But when I read Magneto’s line “I’m concentrating” I remember thinking “He’s doing wha….HOLY MF SH*T!” That just blew me away. And him standing with Rogue looking, in his mind, not to the destruction heading towards him, but into what he hopes will be a better world was a beautiful moment too.

Bishop ends up being the traitor he was hunting

Like most fan theories in the 90s, that is so much more interesting than what we actually got.

Joseph being an adult Charles Lehnsherr would have been an incredible twist done with intellegence and continuity … so Marvel could not have that.

I remember really liking Cruz’s work when this came out … now not so much.

I loved AOA. Still do, in fact. I agree Generation Next was awesome but I also thoroughly enjoyed X-Calibre; that was written by Warren Ellis, was it not…?

That’s a great thought on Joseph. That would have been a far better story for him than the one they covered. I was quite fond of Joseph back in the day… although it would have been ultra-weird had Joseph been Rogue’s son from AOA given the underlying romantic tension that seemed to be simmering between the two (or was tgat only me…?).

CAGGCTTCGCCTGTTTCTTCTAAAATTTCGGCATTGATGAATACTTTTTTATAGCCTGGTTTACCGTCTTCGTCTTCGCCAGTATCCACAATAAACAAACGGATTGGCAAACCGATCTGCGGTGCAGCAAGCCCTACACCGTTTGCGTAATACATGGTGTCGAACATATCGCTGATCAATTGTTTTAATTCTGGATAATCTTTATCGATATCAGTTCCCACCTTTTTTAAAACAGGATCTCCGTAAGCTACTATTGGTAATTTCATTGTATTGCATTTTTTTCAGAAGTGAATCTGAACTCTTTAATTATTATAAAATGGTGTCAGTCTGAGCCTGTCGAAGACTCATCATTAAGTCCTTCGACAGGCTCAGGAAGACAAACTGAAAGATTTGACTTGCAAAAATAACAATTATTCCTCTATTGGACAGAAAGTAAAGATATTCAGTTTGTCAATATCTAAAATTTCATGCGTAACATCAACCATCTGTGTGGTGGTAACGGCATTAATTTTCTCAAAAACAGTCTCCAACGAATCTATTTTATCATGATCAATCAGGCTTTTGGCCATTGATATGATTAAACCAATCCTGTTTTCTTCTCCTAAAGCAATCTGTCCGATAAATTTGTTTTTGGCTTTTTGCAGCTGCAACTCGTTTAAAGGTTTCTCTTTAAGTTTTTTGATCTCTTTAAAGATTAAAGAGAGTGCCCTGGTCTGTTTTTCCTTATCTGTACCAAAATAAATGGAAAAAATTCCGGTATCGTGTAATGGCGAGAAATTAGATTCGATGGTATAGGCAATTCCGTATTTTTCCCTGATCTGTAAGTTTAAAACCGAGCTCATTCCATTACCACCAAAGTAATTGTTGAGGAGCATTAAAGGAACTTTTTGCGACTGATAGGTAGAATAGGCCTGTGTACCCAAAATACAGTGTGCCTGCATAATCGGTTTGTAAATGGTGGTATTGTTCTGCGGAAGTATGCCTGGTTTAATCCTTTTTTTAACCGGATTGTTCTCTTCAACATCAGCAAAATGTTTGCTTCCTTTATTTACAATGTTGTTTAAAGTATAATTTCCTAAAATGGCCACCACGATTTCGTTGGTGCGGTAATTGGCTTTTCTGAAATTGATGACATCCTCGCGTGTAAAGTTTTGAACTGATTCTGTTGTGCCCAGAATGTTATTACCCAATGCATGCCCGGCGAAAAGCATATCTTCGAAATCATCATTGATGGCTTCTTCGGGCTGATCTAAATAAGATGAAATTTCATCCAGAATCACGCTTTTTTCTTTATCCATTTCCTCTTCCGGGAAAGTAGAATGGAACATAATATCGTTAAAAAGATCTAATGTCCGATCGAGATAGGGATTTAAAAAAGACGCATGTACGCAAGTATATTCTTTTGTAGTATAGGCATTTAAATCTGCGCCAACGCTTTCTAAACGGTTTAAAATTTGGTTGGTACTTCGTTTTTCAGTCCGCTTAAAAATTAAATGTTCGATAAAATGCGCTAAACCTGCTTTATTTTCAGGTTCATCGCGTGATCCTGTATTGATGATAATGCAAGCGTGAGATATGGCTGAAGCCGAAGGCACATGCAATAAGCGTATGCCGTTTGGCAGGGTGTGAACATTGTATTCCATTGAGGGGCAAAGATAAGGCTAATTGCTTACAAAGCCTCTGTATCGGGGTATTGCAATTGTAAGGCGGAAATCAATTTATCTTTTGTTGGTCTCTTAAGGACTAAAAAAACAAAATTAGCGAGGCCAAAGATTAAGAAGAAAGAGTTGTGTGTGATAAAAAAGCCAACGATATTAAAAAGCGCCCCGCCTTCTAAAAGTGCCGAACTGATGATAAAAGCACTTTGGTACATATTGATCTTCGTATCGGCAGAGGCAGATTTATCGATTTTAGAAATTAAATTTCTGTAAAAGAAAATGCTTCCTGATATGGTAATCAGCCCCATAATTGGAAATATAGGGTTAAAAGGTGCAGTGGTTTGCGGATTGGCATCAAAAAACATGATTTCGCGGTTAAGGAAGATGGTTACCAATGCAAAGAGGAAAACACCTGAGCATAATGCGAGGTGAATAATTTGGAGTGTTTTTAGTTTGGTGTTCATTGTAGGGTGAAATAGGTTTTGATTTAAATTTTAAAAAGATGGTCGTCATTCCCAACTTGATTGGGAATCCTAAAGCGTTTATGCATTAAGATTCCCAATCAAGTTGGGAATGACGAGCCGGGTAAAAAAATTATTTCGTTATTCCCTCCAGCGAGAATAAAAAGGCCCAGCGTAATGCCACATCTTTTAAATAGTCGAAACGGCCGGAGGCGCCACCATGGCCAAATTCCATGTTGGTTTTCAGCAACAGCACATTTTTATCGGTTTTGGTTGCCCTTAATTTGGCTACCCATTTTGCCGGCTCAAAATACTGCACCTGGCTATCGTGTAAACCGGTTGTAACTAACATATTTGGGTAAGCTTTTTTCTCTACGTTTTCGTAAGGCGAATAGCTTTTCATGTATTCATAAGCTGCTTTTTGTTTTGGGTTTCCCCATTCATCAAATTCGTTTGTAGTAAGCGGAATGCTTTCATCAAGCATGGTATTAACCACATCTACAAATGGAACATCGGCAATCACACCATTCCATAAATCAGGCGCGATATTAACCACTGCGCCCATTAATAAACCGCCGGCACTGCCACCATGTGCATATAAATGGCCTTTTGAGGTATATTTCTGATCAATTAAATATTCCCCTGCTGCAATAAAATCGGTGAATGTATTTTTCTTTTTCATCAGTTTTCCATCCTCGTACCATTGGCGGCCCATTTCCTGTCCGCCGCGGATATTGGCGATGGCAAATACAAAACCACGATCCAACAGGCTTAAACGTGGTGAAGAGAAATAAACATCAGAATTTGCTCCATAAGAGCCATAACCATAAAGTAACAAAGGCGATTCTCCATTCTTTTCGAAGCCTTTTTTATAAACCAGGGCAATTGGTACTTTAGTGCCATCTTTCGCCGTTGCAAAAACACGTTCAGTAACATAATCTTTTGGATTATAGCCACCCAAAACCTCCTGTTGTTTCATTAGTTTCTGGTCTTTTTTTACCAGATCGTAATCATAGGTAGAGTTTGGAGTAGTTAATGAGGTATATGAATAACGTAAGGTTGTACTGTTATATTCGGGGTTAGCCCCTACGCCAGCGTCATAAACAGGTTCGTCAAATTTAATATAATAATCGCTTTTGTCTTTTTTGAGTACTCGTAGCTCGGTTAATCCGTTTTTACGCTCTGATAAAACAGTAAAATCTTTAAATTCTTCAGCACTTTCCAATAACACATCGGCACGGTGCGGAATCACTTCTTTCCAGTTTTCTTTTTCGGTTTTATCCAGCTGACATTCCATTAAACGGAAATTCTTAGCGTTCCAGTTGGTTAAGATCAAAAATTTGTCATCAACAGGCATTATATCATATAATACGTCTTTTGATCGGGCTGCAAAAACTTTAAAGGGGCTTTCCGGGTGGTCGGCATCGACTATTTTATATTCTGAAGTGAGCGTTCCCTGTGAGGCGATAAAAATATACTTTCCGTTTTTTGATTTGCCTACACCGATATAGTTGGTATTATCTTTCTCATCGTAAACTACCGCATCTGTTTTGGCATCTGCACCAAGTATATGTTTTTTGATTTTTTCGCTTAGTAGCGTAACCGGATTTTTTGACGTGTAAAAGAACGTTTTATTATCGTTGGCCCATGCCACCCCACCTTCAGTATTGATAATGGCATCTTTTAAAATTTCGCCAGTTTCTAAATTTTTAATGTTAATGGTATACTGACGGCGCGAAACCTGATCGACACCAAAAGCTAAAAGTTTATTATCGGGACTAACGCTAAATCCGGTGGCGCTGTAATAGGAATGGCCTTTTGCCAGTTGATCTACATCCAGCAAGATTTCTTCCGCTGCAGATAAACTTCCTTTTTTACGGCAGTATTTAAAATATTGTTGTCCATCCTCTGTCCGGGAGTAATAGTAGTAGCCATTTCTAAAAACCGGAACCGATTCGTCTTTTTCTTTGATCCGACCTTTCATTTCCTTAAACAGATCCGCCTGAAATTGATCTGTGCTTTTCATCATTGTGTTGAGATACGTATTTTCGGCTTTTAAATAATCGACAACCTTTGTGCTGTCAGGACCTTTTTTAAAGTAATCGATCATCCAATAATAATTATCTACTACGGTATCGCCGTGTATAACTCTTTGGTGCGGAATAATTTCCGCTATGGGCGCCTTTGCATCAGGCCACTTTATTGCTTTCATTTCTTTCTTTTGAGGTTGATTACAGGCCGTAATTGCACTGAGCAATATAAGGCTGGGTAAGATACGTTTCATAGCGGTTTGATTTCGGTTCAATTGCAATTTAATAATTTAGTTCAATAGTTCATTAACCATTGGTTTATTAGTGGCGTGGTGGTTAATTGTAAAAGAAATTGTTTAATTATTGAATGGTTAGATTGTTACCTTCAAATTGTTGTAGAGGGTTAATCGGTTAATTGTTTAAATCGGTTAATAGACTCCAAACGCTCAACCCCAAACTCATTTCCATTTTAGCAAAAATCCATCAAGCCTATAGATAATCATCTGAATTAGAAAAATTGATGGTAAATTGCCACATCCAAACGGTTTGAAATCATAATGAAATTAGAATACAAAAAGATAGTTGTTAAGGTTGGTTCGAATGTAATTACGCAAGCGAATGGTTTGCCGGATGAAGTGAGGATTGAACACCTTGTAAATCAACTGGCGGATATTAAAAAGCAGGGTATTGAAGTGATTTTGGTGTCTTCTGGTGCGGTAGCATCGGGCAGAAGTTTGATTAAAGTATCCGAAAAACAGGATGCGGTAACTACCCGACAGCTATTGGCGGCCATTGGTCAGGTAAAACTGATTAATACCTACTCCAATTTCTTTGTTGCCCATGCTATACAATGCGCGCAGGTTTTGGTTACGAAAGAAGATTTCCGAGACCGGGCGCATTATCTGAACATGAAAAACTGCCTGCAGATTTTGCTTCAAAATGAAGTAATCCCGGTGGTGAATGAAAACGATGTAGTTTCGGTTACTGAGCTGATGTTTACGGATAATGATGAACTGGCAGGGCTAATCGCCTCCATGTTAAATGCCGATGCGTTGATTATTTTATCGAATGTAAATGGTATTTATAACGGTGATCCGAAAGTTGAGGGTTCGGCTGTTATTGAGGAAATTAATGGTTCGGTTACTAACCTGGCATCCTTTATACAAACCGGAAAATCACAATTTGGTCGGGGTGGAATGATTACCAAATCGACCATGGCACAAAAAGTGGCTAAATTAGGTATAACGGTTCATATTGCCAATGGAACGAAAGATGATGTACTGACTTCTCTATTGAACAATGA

Yep – X-Calibre was written by Warren Ellis.

I didn’t think it was underlying romantic tension between Rogue and Joseph. Its been a while since I read it but it seemed to me to be more along the lines of they both had the unconscious feeling that the other was a missing part of their lives – which would make sense.

Then again, if it was meant to be underlying romantic tension, its nothing compared to the weirdness that was the romance between X-Man and Madelyne Pryor…

Some day I would like to see a list of the top ten Great comics very nearly ruined by terrible art (or a sub-par fill-in artist at an incredibly inopportune time).

The 5th and final issue of the Punisher LS comes to mind. It wasn’t even that bad, it just sucked that we didn’t get the great Zeck art to finish it.

Feminist Thanos

December 7, 2015 at 4:37 pm

I remember this and was always annoyed that Apocalypse, who had been fighting Magneto for years, did not assume Magneto would use his MAGNETIC powers on Apocalypse’s METAL body. Was Apocalypse looking to be destroyed? I always thought so.

I remember being deflated by this ending because of Apocalypse’s super easy defeat. Apocalypse is my favorite X-villain. I know he gets his clock cleaned every time, but this was kind of embarrassing.

like the ending more as the moment since it shows magento proving that no matter what he is like xavier touched him so much in any time line as his friend. plus also love apocalypse winding learning that even his power is not much against a really ticked off master of magnatism